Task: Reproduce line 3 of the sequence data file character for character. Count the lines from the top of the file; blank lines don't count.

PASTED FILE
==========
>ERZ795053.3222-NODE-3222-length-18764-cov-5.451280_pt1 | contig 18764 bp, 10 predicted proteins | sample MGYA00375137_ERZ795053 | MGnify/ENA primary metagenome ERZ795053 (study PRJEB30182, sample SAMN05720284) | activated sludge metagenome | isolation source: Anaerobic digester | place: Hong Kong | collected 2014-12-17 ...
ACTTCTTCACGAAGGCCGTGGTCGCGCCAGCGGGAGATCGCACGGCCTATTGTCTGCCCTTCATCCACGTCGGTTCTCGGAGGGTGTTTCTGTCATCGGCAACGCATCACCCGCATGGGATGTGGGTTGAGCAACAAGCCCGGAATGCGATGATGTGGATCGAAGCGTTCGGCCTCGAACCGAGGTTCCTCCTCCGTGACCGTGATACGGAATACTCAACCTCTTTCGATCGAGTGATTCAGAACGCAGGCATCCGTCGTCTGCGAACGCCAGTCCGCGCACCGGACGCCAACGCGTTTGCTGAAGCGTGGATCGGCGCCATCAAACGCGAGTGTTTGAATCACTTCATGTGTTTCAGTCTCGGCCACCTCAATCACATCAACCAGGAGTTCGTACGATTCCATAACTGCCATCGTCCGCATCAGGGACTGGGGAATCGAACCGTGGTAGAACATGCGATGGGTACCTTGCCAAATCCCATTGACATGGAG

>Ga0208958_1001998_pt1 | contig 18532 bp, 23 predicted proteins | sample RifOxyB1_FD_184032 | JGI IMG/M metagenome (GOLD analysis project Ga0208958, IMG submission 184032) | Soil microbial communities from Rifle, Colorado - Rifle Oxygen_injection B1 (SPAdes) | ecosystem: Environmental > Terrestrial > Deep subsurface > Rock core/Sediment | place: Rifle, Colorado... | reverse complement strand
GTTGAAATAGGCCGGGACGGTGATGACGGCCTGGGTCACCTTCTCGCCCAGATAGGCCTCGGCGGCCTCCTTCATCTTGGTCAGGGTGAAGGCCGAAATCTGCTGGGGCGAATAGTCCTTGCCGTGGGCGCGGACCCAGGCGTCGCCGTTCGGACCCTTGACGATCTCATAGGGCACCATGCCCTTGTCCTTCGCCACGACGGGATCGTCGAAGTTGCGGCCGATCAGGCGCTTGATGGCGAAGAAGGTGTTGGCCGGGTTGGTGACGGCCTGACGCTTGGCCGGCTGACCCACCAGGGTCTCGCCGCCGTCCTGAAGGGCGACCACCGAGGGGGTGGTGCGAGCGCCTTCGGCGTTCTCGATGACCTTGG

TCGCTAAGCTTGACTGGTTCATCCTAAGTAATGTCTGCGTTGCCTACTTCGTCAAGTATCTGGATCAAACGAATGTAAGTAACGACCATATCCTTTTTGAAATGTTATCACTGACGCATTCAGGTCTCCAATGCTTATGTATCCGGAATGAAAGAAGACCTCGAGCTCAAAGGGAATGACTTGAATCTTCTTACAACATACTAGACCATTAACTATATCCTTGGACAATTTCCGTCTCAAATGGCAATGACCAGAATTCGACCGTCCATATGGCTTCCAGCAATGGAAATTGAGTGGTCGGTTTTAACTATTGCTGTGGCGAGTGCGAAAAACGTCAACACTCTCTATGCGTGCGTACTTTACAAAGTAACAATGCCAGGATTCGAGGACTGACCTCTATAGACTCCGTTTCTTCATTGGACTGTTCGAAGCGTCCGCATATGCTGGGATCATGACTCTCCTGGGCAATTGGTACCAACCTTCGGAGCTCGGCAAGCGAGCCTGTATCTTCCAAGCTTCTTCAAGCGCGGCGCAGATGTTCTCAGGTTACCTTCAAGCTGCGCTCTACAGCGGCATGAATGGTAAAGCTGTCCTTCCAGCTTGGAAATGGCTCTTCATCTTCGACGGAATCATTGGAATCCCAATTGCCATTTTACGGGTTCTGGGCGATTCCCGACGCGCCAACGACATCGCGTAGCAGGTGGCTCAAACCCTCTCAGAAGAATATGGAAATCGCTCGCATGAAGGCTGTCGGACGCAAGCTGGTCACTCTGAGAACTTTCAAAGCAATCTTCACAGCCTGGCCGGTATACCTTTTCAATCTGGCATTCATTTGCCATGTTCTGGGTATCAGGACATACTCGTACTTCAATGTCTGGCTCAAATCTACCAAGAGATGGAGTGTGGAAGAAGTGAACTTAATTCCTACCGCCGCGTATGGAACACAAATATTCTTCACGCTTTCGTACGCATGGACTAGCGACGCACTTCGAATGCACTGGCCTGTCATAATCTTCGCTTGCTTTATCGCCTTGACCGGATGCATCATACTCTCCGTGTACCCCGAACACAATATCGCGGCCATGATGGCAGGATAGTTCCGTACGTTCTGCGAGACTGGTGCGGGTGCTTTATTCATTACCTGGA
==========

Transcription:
>Ga0208958_1001998_pt1 | contig 18532 bp, 23 predicted proteins | sample RifOxyB1_FD_184032 | JGI IMG/M metagenome (GOLD analysis project Ga0208958, IMG submission 184032) | Soil microbial communities from Rifle, Colorado - Rifle Oxygen_injection B1 (SPAdes) | ecosystem: Environmental > Terrestrial > Deep subsurface > Rock core/Sediment | place: Rifle, Colorado... | reverse complement strand